The statute seems clear enough. Section 271(b) of the Patent Act states, “Whoever actively induces infringement of a patent shall be liable as an infringer.”
But what does “actively induce” mean? Must a company know that its actions will cause another to infringe a patent? Or is a less culpable mental state—such as deliberate indifference—enough to create liability?
The Supreme Court held that in order for a defendant to induce patent infringement, the defendant must cause another to engage in behavior that the defendant knows is infringing. But the court ruled that a defendant cannot escape liability by intentionally avoiding the knowledge that the induced acts are infringing. Such willful blindness, the court noted, indicates a defendant is aware his actions are quite likely unlawful.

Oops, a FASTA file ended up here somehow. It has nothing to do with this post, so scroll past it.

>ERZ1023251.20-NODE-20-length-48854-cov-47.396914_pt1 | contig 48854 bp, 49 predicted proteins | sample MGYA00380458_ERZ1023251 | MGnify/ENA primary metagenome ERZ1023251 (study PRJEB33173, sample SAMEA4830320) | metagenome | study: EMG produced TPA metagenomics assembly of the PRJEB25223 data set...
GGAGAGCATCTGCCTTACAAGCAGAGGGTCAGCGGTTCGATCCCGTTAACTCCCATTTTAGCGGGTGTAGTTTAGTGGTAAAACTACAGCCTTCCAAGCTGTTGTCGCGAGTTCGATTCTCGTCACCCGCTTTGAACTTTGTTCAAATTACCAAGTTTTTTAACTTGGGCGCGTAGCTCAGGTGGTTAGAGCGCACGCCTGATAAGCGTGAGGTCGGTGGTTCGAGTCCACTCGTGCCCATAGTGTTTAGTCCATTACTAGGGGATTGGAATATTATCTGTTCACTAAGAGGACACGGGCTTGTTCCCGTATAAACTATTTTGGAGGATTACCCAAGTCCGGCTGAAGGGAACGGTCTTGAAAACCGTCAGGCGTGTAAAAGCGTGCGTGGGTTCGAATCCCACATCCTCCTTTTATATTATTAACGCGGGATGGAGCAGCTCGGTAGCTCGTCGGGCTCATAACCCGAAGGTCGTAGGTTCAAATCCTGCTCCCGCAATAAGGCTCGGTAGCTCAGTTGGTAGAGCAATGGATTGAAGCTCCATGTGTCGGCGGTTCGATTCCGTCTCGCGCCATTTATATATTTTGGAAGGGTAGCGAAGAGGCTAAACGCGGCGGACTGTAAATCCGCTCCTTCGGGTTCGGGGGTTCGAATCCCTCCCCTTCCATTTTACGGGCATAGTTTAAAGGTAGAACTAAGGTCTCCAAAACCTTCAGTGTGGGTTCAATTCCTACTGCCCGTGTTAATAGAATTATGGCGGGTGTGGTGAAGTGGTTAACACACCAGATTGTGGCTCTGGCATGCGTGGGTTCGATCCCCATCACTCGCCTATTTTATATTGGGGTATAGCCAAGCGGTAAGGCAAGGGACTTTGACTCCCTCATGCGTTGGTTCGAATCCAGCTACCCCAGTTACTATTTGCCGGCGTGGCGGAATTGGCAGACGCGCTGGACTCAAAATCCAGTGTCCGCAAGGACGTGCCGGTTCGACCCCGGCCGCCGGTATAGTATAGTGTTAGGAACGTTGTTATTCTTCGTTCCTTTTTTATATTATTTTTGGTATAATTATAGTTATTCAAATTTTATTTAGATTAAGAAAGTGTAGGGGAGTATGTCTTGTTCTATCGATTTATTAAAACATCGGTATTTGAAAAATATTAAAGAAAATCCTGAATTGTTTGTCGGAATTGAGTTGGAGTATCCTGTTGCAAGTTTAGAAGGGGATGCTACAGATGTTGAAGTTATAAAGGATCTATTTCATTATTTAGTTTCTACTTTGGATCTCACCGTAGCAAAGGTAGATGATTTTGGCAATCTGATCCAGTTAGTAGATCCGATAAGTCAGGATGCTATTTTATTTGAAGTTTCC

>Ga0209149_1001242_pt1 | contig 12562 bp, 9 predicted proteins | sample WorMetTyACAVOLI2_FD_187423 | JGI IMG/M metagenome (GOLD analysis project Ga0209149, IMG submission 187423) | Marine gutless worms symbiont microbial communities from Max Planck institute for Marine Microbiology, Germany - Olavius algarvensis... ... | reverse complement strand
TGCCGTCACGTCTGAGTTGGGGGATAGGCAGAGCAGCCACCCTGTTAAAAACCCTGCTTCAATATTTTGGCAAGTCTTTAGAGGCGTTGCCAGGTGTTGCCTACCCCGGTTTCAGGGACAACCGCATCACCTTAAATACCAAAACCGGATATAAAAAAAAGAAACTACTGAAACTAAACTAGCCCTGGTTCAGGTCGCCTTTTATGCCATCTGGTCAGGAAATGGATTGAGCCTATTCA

The case against Global-Tech was unusually strong, according to many experts. “This is a particularly unsympathetic defendant,” says Thomas Fitzpatrick, a partner at Goodwin Procter. “There’s no way to read what these guys did other than that they were willfully blind.”
The Global-Tech decision seems to benefit defendants by making it tougher to prove inducement.